For a little while now (only eight years or so!!) I’ve been making a basic mistake with the word mārama, and nobody ever thought to let me know. The worst part is that I use it all the time. So I feel it’s my duty to make sure none of you go through the best part of a decade as blithely unaware as myself.
Normally I would say something like this:
Kei te mārama koutou [ki aku kupu]?
Can you understand [what I’m saying]?
I remember years ago breaking down the word into it’s root parts: mā – white, clean, clear; rama – torchlight. What a beautiful way to describe the verb understand, the feeling of relief when you see spark of light in the darkness.
Unfortunately, it doesn’t mean to understand something, it’s not even a verb; it’s a stative meaning to be clear, understood, or transparent.
Kei te mārama aku kupu [ki a koutou]?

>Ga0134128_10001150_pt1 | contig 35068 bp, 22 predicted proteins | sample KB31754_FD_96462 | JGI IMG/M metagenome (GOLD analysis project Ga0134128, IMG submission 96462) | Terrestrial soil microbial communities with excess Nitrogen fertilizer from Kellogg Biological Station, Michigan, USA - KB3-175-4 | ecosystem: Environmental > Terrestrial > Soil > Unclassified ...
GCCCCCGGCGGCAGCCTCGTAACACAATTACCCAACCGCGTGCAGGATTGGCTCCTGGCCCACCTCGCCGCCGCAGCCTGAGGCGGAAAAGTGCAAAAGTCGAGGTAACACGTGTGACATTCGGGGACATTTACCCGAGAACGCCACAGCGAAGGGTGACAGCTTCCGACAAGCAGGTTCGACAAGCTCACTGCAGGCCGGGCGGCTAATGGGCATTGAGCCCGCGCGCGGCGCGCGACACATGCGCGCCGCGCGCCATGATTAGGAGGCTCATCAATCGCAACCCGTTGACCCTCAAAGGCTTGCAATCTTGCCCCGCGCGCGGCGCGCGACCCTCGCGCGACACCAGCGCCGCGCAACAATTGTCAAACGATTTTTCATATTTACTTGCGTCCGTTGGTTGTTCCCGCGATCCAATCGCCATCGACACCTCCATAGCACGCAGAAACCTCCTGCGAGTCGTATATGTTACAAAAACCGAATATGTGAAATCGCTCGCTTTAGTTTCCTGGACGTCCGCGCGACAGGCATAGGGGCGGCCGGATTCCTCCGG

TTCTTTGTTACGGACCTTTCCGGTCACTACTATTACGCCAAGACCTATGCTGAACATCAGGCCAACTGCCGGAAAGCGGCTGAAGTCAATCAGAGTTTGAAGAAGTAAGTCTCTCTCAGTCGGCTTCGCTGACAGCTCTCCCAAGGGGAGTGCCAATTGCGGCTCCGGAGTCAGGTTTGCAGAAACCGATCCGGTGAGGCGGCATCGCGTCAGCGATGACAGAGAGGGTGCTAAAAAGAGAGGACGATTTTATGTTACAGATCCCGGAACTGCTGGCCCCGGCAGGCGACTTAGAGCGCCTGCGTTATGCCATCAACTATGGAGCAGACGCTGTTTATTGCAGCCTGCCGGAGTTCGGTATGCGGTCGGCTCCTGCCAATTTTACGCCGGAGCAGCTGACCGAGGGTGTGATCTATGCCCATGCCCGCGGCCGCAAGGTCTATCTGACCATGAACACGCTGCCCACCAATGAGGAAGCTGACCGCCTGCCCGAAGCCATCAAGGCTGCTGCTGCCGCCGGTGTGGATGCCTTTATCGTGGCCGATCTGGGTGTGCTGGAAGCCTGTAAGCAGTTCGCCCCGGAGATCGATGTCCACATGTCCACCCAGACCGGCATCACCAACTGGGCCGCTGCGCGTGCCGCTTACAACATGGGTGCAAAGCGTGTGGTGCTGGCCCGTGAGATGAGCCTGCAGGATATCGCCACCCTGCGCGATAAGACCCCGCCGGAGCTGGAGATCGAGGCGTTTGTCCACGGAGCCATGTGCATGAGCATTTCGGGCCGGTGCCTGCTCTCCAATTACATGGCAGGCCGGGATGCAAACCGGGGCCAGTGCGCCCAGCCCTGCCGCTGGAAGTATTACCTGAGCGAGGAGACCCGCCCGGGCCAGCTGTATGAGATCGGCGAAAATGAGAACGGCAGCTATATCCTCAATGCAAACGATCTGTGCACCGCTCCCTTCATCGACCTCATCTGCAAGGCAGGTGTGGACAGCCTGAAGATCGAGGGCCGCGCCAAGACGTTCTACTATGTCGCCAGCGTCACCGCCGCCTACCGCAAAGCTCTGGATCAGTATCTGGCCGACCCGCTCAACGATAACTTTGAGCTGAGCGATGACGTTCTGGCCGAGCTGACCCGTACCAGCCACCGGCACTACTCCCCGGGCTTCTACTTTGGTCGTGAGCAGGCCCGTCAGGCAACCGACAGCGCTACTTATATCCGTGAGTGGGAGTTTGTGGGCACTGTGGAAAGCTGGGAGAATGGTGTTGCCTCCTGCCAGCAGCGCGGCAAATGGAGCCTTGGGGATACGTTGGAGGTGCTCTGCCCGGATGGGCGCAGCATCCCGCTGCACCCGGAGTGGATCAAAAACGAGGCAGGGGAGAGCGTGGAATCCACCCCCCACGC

Is what I’m saying clear [to you]?
Whoops! That’s right, mārama is to be clear whether or not a person sees it.
He mārama tōna ātaahua, engari kāore anō kia mōhiotia e ngā taitamatāne.
She is clearly beautiful, but the boys haven’t yet realised it.
And it also means that the word whakamārama doesn’t break down as ‘to make (someone) understand’ as I thought, but ‘to illuminate (a thing)’.
Ka whakamāramatia ana tinihanga ki te iwi.
His deceptions were exposed to the people.
While I was looking for some examples of the use of mārama, I came across this one below and had another ‘well, duh’ moment; I remembered somebody had told me that mārama also translates as fluent but I didn’t think to ask how or why.
He mārama ia ki te kōrero Māori
She was a fluent speaker of Māori
i.e. She was clearly understandable at speaking Māori.
On the bright side, if I’d learnt this properly years ago I probably wouldn’t have spent a couple of hours looking at all the different ways you can translate the word mārama and I wouldn’t have come across these lovely wee phrases here.
mārama te titiro – unhindered gaze
mārama kehokeho te moana – ocean transparent as glass
katahi ka mārama ki ahau – then it dawned upon me
he mārama ana tuhi – her writing was legible
mārama tonu te hēnga – obvious error